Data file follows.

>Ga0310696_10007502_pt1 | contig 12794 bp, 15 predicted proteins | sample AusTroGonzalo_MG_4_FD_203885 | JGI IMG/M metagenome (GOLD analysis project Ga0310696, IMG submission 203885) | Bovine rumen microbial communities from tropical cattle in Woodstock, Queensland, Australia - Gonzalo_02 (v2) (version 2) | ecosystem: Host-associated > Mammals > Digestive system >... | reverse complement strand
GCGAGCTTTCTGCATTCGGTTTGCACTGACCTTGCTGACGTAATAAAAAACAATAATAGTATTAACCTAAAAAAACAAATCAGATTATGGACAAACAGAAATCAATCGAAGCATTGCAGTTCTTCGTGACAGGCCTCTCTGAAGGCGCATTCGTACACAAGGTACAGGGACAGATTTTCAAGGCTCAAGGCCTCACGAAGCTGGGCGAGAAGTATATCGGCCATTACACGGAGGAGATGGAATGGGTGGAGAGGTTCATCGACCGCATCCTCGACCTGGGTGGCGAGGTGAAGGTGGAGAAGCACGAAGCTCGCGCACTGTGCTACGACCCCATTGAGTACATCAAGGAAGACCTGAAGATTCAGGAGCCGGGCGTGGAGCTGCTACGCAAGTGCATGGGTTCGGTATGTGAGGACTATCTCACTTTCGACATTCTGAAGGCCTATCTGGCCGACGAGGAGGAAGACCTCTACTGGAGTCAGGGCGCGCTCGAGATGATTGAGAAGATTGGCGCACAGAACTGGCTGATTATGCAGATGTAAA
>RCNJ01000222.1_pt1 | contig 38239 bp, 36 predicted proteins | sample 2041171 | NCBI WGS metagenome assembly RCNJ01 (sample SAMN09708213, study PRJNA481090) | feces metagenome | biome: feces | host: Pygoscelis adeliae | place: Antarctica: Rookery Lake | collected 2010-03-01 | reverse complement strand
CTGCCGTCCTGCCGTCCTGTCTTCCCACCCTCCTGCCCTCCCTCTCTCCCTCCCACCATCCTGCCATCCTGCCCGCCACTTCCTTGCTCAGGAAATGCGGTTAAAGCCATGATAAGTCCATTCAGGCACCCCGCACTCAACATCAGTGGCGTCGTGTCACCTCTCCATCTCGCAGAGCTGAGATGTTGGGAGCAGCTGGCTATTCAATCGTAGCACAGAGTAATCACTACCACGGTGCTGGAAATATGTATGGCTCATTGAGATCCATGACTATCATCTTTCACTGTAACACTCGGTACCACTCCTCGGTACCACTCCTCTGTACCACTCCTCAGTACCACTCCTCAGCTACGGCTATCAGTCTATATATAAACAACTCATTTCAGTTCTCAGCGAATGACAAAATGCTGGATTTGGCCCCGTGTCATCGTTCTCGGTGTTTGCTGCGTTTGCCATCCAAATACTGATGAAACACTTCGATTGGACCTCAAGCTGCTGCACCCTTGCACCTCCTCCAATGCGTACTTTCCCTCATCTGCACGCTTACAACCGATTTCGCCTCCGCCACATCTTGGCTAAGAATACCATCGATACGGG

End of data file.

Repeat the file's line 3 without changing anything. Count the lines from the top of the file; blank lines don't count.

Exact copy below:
>RCNJ01000222.1_pt1 | contig 38239 bp, 36 predicted proteins | sample 2041171 | NCBI WGS metagenome assembly RCNJ01 (sample SAMN09708213, study PRJNA481090) | feces metagenome | biome: feces | host: Pygoscelis adeliae | place: Antarctica: Rookery Lake | collected 2010-03-01 | reverse complement strand